I was skimming the lyrics when Ms. Henry burst (that’s the word for it) into song, so, for a moment, I heard her before I looked up and saw this beautiful black woman wooing the audience. I confess that for a millisecond I felt surprise when I saw Ms. Henry, but then I chuckled at my own assumptions, especially my assumptions. I shouldn’t have been at all surprised to look up and see a black woman singing Verdi. As I said to my father when I told him about the concert, in my imagination ALL sopranos are black. Leontyne Price, Kathleen Battle, and Denyce Graves: all sopranos. All black.

Before anyone accuses of me of being a black radical, let me explain. The reason I’m more likely to think of Denyce Graves than Beverly Sills when I think of sopranos has everything to do with my grandmother, Ruby Agatha. She was born in 1911 in British Guyana. I’m not sure when she moved to New York, but I do know she graduated from George Washington High School, lived in the building where Fats Waller played the piano, and married my grandfather–the only man on the planet who meets my definition of perfection. She was a soprano. In my imagination she was THE soprano and a genuine diva. At her funeral, people remembered her for many things, but everyone seemed to talk about how she trilled her r’s and her amazing collection of hats. She told me once that she gave four recitals in her life, never mentioning that one of them was at Carnegie Recital Hall, on Easter Sunday in 1950. Tickets were $1.20 and 1.80 including tax. She sang Bach, Schubert, Beethoven, and Verdi and concluded the program with a series of folk songs.

My grandmother fit every image you have a diva—stylish, imposing, larger-than-life, and stunningly beautiful. She was a kind but not cuddly grandmother, and I always knew that she adored me. One day in church when she heard me singing harmony (I’m an alto), she beamed at me,and I felt I’d arrived. It is a fond memory because, unlike my other cousins, I didn’t grow up seeing her all the time. As an Air Force brat I was overseas more than I was in the states, so trips to New York to see my father’s family were infrequent, but when I did visit I knew I would go to church and sing, have a little culinary trip with my grandfather (he introduced me to Nathan’s hot dogs), and hang out with my cousins, all but one of whom were older and so much cooler than I could ever hope to be.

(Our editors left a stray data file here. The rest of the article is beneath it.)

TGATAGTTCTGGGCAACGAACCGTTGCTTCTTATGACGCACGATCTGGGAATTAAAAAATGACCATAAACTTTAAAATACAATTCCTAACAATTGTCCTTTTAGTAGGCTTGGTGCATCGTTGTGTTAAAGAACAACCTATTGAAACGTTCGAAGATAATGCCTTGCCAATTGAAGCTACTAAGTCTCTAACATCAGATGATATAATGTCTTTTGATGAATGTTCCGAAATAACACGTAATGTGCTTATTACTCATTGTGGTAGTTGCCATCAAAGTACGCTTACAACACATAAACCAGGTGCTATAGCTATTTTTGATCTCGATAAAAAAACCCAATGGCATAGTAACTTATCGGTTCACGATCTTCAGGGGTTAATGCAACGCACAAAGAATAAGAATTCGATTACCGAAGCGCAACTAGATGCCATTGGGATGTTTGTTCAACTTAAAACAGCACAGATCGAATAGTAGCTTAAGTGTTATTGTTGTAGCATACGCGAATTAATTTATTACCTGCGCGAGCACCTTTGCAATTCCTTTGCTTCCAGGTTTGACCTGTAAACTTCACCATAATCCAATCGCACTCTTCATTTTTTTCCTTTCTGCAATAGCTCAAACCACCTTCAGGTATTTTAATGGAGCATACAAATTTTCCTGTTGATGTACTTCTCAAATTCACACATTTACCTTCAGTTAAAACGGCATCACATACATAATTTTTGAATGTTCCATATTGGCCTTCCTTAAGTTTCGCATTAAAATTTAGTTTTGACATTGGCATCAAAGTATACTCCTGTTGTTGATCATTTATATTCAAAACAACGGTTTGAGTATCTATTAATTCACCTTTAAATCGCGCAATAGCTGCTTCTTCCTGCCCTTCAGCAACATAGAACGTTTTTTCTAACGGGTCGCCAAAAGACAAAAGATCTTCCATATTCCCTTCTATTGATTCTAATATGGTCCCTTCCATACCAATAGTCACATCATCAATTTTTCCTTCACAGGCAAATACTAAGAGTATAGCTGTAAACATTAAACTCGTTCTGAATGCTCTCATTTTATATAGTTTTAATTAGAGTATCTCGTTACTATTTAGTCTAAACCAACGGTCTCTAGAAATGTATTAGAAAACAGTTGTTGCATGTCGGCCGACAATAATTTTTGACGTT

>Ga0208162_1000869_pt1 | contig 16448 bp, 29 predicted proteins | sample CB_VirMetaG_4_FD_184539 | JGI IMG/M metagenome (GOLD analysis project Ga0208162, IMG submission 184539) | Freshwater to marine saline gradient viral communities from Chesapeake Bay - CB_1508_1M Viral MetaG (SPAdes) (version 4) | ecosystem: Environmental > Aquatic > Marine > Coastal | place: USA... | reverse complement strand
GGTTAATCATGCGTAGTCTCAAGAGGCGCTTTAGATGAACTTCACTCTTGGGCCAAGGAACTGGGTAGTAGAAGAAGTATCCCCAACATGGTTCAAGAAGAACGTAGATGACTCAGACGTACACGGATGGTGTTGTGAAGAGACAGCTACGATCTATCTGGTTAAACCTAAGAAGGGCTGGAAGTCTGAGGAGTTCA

So when I think of sopranos, I think of my grandmother. When I went to see Kathleen Battle perform a Christmas concert, I thought of my grandmother. In grad school, I splurged on a ticket to see Denyce Graves sing Carmen at Tanglewood. A children’s choir performed with her; they were sitting too high to actually see her, but one little girl, a little black girl in pigtails, couldn’t help herself and kept leaning over to get a better view. I understood the impulse. And I thought of Ruby. I saw Denyce Graves again. That time I was with Will’s mother Jane, who made me grin with surprise when it turned out she knew all the words to the African freedom songs the audience was asked to sing with Graves and the orchestra. My grandmother would have scolded me for being surprised. After all, if she learned to sing in Italian and performed folk songs, there is no reason why Jane shouldn’t know African freedom songs.

I’m sure my grandmother would have loved Ms. Henry, who took to the small platform set up for her in a ruby red dress, swaying her hips, laughing during her runs, and flirting with the audience, at one point giving a red rose to a man in the front row. Her voice coach was sitting behind me, and he called “Brava Diva” when she finished, proudly telling me on his way out that she was only 26 and was going to be great.

This is not to the say that the evening’s performance was perfect. An unfortunate series of moments for the horn section in the third movement of Beethoven’s “The Erocia” caused me to blurt out, “oh dear,” which, in turn, prompted an unfortunate series of giggles in yours truly. My lack of control was not helped at all when Sarah’s husband poked me in the side and then started laughing. I thought of my grandmother then too. She was not, as far as I know, prone to giggles, but I think she would have forgiven me mine–especially since I wasn’t laughing at the soprano.

Ruby Agatha Pryme Matthew
Ruby Agatha Pryme Matthew